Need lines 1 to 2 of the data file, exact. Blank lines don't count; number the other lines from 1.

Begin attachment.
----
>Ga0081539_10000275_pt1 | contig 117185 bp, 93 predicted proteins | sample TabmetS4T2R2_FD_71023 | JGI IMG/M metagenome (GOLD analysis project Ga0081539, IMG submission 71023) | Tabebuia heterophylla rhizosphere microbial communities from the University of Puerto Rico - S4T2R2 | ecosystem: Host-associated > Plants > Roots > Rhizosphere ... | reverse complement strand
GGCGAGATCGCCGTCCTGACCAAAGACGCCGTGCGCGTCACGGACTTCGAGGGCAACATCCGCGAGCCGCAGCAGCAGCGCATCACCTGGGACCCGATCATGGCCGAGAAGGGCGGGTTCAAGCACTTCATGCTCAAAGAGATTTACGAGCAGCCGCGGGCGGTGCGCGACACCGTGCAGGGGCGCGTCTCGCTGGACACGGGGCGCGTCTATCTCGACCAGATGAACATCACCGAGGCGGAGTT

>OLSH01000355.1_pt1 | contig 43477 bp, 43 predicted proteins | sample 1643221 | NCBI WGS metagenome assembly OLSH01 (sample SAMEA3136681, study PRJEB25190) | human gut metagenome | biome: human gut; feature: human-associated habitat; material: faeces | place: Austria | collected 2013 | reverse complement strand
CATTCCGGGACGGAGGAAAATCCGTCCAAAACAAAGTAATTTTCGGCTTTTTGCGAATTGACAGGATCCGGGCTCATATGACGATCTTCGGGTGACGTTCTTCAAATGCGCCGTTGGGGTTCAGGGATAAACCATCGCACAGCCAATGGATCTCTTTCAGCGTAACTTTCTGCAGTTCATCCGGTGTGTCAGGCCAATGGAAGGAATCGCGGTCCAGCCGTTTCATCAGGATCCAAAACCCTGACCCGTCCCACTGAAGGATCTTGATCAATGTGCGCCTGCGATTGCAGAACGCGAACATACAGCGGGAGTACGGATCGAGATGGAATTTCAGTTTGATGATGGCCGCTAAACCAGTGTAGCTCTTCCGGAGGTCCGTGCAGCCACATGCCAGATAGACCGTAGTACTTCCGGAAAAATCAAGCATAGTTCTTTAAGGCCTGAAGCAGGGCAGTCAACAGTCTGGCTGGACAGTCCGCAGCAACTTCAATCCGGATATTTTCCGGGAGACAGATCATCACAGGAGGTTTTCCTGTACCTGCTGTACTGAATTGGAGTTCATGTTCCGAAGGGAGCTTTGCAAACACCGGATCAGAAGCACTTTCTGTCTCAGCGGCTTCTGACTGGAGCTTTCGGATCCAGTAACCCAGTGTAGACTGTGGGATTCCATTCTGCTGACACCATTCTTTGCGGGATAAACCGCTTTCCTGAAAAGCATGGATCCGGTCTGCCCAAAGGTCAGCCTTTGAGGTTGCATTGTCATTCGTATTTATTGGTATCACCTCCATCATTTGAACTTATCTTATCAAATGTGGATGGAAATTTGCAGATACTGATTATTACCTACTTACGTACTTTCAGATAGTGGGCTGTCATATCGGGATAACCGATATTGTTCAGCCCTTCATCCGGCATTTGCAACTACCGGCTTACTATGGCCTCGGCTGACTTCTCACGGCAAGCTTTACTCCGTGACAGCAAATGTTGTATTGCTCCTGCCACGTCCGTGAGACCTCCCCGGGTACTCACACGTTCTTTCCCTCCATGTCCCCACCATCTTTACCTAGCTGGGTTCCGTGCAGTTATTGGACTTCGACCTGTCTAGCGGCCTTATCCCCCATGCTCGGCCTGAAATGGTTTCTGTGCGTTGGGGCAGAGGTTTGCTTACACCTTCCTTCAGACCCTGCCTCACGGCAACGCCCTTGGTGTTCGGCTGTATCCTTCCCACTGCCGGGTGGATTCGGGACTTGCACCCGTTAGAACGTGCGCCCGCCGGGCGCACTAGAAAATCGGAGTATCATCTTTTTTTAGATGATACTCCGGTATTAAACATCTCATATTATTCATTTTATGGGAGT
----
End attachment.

>Ga0081539_10000275_pt1 | contig 117185 bp, 93 predicted proteins | sample TabmetS4T2R2_FD_71023 | JGI IMG/M metagenome (GOLD analysis project Ga0081539, IMG submission 71023) | Tabebuia heterophylla rhizosphere microbial communities from the University of Puerto Rico - S4T2R2 | ecosystem: Host-associated > Plants > Roots > Rhizosphere ... | reverse complement strand
GGCGAGATCGCCGTCCTGACCAAAGACGCCGTGCGCGTCACGGACTTCGAGGGCAACATCCGCGAGCCGCAGCAGCAGCGCATCACCTGGGACCCGATCATGGCCGAGAAGGGCGGGTTCAAGCACTTCATGCTCAAAGAGATTTACGAGCAGCCGCGGGCGGTGCGCGACACCGTGCAGGGGCGCGTCTCGCTGGACACGGGGCGCGTCTATCTCGACCAGATGAACATCACCGAGGCGGAGTT